Nicholas Shakespeare, a very fine writer indeed, who partly lives in Tasmania, has produced an extraordinary work on the history, culture, folklore and personal appreciation of the country. Full of anecdotes, marvellous set pieces and highly absorbing prose, it’s a lovely read.
In this fascinating history of two turbulent centuries in an apparently idyllic place, Shakespeare effortlessly weaves the history of this unique island with a kaleidoscope of stories featuring a cast of unlikely characters from Errol Flynn to the King of Iceland, a village full of Chatwins and, inevitably, a family of Shakespeares. But what makes this more than a personal quest is Shakespeare's discovery that, despite the nineteen century purges, the Tasmanian Aborigines were not, as previously believed, entirely wiped out.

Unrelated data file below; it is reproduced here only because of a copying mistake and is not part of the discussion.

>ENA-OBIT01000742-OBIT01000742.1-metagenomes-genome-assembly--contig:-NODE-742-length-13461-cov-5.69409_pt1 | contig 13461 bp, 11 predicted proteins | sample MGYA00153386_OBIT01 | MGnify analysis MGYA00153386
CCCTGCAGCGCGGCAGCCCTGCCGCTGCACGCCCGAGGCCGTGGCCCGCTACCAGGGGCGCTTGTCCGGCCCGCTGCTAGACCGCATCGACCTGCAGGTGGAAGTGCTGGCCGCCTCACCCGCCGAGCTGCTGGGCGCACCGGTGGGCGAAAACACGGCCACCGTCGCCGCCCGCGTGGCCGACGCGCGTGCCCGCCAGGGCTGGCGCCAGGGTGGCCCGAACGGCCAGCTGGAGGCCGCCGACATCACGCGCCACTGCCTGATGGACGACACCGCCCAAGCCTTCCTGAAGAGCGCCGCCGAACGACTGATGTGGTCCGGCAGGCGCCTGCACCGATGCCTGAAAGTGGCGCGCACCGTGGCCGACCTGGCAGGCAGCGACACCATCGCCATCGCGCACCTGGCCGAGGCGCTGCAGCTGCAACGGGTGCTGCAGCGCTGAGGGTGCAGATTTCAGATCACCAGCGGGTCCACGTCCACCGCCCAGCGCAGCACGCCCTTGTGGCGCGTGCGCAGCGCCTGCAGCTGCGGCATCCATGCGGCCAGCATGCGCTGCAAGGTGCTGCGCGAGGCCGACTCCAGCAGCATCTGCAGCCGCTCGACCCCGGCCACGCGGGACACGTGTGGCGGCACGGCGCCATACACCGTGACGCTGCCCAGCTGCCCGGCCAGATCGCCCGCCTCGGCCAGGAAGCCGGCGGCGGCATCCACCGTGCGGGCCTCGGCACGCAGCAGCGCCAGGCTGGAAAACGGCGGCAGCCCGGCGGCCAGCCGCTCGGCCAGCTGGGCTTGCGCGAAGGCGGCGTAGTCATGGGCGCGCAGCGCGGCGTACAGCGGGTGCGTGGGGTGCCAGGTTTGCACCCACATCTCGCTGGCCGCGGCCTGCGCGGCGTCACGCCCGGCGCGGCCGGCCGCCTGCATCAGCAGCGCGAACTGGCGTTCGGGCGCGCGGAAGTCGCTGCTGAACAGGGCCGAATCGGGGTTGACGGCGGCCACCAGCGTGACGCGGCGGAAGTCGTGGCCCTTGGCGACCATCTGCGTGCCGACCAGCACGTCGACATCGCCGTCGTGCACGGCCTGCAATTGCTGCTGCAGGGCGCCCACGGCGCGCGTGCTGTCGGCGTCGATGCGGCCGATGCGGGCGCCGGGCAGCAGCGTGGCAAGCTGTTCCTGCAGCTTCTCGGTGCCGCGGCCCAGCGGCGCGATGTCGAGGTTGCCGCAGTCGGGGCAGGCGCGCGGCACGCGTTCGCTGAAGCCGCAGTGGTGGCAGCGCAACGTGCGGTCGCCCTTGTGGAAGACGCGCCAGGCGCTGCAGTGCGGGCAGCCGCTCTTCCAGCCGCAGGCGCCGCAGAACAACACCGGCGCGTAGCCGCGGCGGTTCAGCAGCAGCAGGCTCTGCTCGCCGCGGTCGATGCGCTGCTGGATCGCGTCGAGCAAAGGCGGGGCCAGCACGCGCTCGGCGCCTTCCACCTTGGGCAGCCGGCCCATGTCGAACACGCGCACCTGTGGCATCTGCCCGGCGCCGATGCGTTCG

Publication date: 03/11/2005
Format: Paperback (b Format)
|Publication date:||3rd November 2005|
|Format:||Paperback (b Format)|
|Genres:||The Real World, Travel,|
|Categories:||Australasian & Pacific history, Modern history to 20th century: c 1700 to c 1900, 20th century history: c 1900 to c 2000,|
Nicholas Shakespeare is the author of The Vision of Elena Silves (1989), winner of the Somerset Maugham Award, The High Flyer, for which he was nominated for the Grants list in 1993 and The Dancer Upstairs which was chosen by the American Libraries Association as the best novel of 1997. In 1999 his biography, Bruce Chatwin was published to great critical acclaim.More About Nicholas Shakespeare